- Put your phone and social media away. Children know when they need to share their parents’ attention.
- Aim to parent each child in a fair and equitable way, regardless of gender.
- Value your input into your child/ren’s lives. You count - don’t back off when it’s getting hard.
- Appreciate that parenting is passive as well as active. You don’t always need to be doing something obvious to show love.
- Aim to spend some one on one time with each child each day. Nothing says “I love you” like unfiltered attention.
- Love their mother. A strong, united relationship makes a huge difference to happier family life. If this is impossible, aim to be civil and respectful of each other.
What Mothers can do Which Makes a Real Difference to Fathering
- Be fair when it comes to income provision. Long gone are the days of men being the uber income earner. Work out what’s fair for your family and think creatively about how you can share the financial input.
- Don’t try and fix what’s not broken. Value the differences you have in raising the kids, your way isn’t necessarily the best way.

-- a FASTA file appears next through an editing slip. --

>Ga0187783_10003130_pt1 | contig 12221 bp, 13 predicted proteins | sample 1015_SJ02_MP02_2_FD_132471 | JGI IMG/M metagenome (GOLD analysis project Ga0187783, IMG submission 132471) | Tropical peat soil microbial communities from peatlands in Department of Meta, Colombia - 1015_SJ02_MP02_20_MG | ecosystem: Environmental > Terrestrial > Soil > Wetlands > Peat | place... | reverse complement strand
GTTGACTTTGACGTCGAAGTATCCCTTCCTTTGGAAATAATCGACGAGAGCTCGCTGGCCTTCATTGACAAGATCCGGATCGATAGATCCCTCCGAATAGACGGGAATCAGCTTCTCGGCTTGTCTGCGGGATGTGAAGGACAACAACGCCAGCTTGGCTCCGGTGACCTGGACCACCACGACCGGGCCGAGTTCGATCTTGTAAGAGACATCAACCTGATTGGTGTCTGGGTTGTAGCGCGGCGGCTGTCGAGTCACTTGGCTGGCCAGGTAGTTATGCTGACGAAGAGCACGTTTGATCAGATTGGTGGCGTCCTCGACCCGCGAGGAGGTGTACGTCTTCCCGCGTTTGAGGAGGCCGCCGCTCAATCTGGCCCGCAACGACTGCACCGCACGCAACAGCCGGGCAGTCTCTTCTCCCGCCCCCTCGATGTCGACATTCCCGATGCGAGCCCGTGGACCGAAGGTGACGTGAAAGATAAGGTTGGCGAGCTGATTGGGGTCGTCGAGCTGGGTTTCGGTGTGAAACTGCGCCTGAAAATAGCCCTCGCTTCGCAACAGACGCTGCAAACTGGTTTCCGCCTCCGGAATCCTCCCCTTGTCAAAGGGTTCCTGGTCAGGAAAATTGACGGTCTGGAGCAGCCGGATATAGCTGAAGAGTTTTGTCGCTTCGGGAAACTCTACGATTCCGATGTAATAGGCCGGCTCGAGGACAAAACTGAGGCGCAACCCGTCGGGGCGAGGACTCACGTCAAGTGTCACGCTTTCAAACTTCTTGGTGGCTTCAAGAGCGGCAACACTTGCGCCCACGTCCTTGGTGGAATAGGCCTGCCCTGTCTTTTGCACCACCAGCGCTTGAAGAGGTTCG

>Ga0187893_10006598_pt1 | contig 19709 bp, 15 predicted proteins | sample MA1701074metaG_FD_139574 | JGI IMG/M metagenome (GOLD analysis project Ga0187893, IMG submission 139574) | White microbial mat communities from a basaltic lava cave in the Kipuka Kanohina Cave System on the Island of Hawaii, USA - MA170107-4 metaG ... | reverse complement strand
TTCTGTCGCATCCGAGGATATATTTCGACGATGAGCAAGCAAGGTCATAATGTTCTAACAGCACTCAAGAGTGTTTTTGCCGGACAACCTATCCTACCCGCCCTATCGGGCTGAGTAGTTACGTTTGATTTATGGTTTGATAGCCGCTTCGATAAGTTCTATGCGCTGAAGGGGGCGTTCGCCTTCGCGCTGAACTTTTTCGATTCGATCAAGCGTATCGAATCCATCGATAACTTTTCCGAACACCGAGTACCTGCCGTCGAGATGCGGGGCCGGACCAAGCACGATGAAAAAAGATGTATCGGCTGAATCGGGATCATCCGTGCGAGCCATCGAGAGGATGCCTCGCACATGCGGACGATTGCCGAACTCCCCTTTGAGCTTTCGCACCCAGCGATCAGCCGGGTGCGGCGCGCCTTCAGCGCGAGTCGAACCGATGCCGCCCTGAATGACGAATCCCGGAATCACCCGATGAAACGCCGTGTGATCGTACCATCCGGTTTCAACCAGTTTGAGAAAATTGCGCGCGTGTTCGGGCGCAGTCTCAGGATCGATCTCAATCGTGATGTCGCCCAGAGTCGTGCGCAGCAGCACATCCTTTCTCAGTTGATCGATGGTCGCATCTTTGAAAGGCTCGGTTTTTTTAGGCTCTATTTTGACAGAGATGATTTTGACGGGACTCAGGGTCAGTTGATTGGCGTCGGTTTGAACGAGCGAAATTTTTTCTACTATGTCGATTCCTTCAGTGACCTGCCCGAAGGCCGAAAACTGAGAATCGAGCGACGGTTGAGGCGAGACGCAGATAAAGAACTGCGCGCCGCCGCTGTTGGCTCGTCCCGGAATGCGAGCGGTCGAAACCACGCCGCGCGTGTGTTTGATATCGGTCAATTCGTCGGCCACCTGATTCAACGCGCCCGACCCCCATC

- Support your partner’s time spent with other dads. He will learn from same gender parents all sorts of options in childrearing which may not have occurred to either of you.
- Don’t criticise his parents - this can lead to feelings of betrayal. Be a kind human and acknowledge that most of us do the best we can, with what we have at the time.
Look after yourselves first. It’s a fallacy that children need to be prioritised in the family. Unless the adults in the household are intact, the whole family feels it.
Written for Nourish by Jane Barry Midwife and Child Health Nurse.
A doula is a birth companion who has had training in assisting women when they are pregnant, birthing and after they’ve had their baby. A doula is also an advocate for the birthing mother and her partner and acts as a mediator or ‘go-between’ the expectant parents and their maternity care providers.